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Related maternal nutrition

It is important to ensure a mother's own health since she is clearly a vital part of the mother-infant feeding twosome, or dyad. Supporting breastfeeding means caring for her as well as for her infant. The mother's nutrition affects her health, energy and well-being.

The breastfeeding mother should eat about 500 additional calories more each day than before she was pregnant. It is best that these calories come as part of a normal, healthy diet, with adequate protein, vitamins and minerals. Foods rich in iron, calcium, vitamin A, and folic acid are recommended, with iodized salt. Special and expensive foods are not necessary.

In other words, a mother needs an extra share of the best foods available to the family, just as she did in pregnancy. She needs these foods right through two years of breastfeeding, not just in the first months.

An example of readily available sources of the 500 extra calories for breastfeeding mothers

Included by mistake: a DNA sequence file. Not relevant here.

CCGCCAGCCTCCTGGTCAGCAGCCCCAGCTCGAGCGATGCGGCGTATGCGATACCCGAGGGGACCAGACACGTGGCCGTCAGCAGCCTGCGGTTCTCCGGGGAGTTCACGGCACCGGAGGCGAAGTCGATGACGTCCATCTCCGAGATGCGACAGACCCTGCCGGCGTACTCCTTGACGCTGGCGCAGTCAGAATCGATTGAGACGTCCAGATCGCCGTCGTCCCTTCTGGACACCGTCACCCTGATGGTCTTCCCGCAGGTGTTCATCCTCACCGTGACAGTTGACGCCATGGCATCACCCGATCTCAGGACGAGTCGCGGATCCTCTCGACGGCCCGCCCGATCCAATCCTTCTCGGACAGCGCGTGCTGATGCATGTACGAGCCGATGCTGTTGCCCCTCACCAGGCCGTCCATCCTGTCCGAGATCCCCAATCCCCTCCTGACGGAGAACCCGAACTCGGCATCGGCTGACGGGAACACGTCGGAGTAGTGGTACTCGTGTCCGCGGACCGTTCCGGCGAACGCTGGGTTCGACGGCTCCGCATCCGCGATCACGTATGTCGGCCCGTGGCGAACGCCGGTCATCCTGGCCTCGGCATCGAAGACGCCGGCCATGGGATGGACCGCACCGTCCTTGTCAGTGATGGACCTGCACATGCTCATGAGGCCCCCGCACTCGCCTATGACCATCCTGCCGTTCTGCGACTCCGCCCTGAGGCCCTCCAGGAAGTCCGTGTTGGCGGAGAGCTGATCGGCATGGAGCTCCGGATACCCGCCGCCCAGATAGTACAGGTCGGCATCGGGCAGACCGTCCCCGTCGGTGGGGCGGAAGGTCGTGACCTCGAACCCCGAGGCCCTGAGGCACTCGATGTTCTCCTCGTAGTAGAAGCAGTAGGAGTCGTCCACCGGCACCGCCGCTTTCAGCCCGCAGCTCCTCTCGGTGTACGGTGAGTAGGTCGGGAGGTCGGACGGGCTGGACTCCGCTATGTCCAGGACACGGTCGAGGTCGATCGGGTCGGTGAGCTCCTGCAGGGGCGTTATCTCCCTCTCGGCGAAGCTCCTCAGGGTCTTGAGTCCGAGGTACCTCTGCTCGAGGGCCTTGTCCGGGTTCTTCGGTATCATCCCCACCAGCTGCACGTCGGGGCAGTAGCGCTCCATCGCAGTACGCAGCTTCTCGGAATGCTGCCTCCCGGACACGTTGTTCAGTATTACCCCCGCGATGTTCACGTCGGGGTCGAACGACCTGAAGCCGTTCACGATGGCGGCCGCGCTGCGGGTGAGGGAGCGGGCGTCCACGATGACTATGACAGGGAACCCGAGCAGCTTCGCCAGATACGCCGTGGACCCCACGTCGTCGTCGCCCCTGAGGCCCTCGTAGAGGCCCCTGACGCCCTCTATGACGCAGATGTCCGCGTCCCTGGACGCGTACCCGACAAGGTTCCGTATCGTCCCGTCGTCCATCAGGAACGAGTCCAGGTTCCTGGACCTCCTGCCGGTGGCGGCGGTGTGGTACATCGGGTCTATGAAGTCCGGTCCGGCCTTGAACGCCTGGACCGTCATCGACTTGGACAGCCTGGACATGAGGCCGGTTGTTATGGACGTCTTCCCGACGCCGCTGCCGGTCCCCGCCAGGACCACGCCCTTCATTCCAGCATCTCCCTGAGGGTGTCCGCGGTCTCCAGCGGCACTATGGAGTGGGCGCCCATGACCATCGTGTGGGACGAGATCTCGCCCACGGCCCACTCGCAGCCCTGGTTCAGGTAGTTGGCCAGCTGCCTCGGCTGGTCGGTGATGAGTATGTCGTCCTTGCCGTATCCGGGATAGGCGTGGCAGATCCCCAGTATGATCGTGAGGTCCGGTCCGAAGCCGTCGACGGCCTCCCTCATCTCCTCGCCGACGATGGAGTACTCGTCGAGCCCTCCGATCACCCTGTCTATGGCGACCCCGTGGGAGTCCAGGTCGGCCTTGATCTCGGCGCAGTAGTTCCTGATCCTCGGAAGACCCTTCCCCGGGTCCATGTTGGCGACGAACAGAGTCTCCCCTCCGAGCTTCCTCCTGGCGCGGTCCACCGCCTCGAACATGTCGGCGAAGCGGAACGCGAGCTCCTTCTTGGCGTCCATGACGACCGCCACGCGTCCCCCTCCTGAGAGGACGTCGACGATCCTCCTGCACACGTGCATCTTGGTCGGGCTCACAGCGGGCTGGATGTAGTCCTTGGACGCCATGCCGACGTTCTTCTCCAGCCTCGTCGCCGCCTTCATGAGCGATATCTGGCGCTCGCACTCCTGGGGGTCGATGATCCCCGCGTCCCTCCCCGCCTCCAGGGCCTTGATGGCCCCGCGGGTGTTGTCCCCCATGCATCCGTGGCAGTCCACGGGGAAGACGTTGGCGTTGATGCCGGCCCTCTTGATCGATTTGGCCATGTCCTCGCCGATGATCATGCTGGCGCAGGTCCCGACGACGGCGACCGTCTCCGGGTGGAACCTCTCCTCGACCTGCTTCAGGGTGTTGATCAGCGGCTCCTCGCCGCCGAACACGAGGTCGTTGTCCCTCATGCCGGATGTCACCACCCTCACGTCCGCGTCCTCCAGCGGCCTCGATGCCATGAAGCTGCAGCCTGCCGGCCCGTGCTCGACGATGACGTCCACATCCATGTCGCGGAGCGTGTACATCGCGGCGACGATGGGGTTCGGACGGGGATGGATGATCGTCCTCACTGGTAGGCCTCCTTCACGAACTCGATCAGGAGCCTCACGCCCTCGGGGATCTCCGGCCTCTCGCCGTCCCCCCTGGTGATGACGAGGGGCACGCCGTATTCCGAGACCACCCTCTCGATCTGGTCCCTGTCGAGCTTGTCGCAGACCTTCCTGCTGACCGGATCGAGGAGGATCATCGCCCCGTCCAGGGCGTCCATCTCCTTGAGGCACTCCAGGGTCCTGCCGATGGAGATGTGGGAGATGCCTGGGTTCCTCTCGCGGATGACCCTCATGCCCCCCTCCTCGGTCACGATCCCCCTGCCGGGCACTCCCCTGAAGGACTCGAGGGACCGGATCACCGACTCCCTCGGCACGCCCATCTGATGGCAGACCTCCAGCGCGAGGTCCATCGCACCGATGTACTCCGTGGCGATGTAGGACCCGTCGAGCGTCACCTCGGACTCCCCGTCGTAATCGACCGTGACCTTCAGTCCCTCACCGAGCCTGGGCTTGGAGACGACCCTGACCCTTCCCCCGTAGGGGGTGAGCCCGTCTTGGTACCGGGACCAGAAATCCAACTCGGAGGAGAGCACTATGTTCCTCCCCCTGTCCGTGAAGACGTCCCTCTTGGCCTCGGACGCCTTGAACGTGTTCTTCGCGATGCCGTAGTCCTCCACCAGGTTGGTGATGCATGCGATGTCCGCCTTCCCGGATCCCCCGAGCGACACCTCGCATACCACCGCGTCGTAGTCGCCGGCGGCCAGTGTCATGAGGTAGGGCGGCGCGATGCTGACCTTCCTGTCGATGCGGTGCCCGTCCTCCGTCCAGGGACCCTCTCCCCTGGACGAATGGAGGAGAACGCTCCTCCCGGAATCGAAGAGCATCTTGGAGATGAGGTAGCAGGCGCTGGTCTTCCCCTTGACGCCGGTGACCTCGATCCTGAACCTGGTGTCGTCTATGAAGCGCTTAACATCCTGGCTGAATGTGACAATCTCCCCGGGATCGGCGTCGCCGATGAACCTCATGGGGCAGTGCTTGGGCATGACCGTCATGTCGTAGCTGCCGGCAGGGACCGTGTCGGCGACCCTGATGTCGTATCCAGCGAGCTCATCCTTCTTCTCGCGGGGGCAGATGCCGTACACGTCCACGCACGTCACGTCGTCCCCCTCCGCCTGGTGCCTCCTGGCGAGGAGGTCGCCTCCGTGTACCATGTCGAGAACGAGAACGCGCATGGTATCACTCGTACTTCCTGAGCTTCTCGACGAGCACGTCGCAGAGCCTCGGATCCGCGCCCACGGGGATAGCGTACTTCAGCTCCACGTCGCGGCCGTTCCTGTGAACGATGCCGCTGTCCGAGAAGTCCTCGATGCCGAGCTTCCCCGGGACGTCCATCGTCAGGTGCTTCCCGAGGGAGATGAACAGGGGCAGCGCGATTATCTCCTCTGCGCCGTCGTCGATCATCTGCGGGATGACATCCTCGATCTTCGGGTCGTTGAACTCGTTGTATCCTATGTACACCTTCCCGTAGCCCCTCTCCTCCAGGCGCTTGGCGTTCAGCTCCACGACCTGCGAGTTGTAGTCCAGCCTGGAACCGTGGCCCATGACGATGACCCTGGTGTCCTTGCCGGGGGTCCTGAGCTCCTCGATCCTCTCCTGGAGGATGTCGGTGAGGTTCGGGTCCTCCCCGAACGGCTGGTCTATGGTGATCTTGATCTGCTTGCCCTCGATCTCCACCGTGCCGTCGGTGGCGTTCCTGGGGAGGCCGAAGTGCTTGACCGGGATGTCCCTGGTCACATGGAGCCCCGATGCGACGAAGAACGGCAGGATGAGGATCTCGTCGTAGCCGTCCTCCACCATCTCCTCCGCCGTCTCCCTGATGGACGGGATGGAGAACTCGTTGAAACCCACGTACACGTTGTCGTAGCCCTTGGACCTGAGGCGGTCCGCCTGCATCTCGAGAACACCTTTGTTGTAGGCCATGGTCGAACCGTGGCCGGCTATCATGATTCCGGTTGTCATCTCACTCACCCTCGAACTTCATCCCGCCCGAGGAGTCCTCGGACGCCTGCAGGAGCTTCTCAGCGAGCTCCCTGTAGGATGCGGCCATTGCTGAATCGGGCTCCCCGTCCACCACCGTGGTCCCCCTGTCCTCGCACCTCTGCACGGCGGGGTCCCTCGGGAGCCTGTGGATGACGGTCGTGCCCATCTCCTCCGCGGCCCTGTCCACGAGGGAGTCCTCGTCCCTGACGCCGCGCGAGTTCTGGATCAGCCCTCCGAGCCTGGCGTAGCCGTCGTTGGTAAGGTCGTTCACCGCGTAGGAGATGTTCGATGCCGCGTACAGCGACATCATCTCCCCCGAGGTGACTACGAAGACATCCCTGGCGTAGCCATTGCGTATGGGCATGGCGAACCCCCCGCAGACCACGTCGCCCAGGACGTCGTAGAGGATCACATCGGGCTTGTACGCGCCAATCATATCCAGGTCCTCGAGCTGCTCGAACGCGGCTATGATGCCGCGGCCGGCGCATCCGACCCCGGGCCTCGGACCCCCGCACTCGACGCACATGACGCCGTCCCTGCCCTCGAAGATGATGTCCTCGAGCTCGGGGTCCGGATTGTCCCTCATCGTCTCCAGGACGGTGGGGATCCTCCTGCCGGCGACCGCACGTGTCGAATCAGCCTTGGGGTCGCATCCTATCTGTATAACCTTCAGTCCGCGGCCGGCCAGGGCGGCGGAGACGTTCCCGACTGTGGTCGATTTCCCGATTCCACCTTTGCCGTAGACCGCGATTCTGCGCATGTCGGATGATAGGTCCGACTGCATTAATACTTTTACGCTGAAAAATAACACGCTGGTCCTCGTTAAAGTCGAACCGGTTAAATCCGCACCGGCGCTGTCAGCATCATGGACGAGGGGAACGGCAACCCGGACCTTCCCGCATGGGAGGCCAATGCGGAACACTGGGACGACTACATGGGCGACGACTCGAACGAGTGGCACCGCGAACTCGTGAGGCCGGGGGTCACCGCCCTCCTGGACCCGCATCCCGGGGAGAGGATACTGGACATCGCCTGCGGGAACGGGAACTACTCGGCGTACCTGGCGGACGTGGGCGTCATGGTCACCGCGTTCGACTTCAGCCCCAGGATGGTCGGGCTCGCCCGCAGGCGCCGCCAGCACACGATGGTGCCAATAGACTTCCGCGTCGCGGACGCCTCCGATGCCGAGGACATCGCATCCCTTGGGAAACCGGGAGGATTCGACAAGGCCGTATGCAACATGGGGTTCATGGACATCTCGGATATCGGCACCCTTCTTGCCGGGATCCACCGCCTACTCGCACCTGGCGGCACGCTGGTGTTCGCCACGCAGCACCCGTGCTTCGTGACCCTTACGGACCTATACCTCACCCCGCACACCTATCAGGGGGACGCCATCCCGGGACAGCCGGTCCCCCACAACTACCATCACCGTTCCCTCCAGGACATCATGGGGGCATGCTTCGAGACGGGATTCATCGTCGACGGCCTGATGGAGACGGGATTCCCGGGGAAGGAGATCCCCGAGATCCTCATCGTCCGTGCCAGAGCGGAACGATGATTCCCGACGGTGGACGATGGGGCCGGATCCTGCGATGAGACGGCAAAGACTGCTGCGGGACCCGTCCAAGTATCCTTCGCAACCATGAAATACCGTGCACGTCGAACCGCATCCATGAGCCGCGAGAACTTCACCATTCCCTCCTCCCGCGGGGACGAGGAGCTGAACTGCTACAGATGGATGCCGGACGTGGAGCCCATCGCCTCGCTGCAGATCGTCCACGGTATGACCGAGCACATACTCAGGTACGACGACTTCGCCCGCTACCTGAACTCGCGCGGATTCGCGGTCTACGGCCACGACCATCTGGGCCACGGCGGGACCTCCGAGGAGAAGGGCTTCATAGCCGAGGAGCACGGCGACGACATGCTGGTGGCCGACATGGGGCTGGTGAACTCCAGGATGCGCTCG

Simple food provides (along with other nutrients)

60 g rice

30 g legume such as lentils

Leafy green vegetables

Half a banana

5 ml of oil

240 calories, protein, B vitamins

120 calories, protein, iron, calcium

protein, calcium, vitamin A, folic acid

90 calories, iron

50 calories

If a mother is moderately malnourished, she will continue to make milk of good quality, better than infant formula. If she is severely malnourished, the quantity of breastmilk produced for each feeding may be diminished. In both cases, for the health of the mother and the child, it is safer and better to feed the mother adequately while helping her to continue breastfeeding.

When supplies of food or vitamin supplements are available it is best to give them to the breastfeeding mother rather than the infant. This will improve the mother's health and well-being, ensure adequate vitamins in her milk, and protect the infant from the risks of artificial feeding.

The mother's dietary intake will not generally increase how much breastmilk she can produce in a day. Her nutritional status before and during pregnancy are important for milk content, but generally only of marginal impact since her body will ensure that the breastmilk receives the available vitamins and minerals. If a mother is concerned whether she is giving her baby enough milk, this can be assessed by ensuring that the infant is urinating at least 5-7 times a day, and producing stool according to age and diet. The mother should know that eating enough of the available foods, increasing variety when possible, and increasing the frequency of breastfeeding, day and night, will support and increase her breastmilk production.